An emerging trend for homebuilders is the construction of smaller homes with a few high-visibility upgrades that serve as selling features. Decorative stamped concrete is an upgrade that can be used for patios, driveways, sidewalks or even for interior floors. The textures available range from symmetrical brick or tile patterns to random designs simulating quarried stone, flagstone and cobblestone. With color added, which is almost always a part of the overall visual effect, the resulting surfaces give the appearance of decorative masonry, but at a lower cost.
GUIDANCE ON MATERIALS AND METHODS
Recommendations for achieving uniform, dependable results start with the mix. Small aggregate, 3/8-inch minus, and higher than normal sand content, as much as 70 or 80 percent, are needed so that coarse aggregate doesn't interfere with the stamping process. A minimum cement content of 6 or 6 « sacks per cubic yard is necessary because of the higher water demand of small-sized aggregate. Slump shouldn't exceed 4 inches and an air-entraining admixture should be used in all concrete that will be exposed to freezing and thawing cycles. Calcium chloride can cause color variations and its use is not recommended.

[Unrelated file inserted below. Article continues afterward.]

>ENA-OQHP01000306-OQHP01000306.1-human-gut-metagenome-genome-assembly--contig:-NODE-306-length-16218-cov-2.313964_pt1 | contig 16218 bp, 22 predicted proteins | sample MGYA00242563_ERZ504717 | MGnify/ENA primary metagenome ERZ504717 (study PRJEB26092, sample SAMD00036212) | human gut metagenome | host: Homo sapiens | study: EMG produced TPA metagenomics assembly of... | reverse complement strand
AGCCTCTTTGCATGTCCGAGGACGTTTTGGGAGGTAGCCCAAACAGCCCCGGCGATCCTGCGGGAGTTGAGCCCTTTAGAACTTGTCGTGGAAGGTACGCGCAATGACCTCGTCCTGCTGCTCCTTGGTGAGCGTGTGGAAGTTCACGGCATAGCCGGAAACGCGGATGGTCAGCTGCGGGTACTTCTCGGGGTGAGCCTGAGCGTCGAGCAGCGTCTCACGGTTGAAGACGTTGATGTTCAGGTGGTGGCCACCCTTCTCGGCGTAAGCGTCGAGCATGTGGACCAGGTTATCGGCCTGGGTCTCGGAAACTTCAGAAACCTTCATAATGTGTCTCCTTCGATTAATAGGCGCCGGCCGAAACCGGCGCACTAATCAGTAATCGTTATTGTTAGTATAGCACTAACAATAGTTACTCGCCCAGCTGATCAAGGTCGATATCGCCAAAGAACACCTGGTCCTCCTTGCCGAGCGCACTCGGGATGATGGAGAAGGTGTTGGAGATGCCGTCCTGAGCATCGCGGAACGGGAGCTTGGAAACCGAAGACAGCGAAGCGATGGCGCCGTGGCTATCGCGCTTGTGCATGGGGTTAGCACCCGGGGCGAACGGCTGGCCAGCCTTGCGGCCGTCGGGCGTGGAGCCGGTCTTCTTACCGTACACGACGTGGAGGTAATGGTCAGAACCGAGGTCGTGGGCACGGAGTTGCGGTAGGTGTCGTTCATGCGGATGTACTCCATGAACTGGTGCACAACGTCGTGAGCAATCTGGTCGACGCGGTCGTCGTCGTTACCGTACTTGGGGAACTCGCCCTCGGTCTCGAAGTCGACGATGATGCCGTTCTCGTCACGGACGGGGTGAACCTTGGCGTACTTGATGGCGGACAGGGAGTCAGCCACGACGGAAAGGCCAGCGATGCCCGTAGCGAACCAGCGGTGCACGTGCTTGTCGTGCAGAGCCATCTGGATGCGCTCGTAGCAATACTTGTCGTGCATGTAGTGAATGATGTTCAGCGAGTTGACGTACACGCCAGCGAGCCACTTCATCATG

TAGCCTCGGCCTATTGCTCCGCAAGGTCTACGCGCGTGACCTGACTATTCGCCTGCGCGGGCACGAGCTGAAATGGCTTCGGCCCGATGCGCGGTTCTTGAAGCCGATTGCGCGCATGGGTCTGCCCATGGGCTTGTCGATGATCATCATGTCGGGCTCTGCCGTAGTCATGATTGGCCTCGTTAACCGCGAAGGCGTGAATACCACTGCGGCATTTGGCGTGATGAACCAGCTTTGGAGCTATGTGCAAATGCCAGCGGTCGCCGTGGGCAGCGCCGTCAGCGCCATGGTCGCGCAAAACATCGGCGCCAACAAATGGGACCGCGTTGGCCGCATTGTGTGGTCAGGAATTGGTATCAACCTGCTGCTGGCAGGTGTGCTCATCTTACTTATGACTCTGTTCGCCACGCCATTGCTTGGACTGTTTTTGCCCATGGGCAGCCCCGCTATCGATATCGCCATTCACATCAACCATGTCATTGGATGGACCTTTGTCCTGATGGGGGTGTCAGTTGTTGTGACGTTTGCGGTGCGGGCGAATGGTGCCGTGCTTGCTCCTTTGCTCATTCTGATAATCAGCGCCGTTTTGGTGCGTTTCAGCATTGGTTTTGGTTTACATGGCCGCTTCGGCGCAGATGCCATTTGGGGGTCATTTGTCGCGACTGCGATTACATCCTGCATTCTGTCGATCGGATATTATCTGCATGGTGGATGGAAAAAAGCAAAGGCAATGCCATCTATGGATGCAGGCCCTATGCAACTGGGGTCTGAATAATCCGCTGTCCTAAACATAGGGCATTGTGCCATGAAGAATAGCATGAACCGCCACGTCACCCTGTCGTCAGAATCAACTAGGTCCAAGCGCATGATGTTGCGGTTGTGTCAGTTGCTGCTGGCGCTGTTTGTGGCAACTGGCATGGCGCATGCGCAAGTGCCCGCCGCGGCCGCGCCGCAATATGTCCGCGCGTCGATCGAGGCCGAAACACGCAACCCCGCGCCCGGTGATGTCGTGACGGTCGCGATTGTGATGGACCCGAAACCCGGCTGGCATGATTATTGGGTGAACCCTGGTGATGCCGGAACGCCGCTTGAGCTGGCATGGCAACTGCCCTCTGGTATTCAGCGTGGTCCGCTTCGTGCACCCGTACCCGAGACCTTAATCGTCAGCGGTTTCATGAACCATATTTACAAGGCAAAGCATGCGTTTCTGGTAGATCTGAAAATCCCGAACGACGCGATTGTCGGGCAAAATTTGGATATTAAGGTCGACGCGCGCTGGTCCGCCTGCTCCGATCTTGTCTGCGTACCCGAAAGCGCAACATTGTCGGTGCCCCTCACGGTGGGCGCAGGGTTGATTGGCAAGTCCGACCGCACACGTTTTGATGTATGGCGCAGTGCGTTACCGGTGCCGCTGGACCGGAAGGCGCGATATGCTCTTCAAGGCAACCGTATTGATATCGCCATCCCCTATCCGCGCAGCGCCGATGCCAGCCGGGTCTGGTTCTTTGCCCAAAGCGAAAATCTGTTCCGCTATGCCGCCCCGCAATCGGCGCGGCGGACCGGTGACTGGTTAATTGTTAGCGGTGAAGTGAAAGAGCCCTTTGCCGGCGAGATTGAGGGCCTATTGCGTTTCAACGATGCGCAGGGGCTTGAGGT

Integral color can be produced by batching a mineral pigment into the mix, but a dry-shake application is generally less expensive. A variegated effect can be achieved by combining two or more colored pigments to give a weathered appearance. This approach is especially helpful when tile patterns are used with a contrasting colored grout. One key to effective stamping is maintaining a constant depth of groove from the imprinting tool. For non-grouted applications, 1/4 inch is the maximum desirable depth because deeper penetration causes a tripping hazard. However, if the imprinting is too light, the desired appearance won't be produced.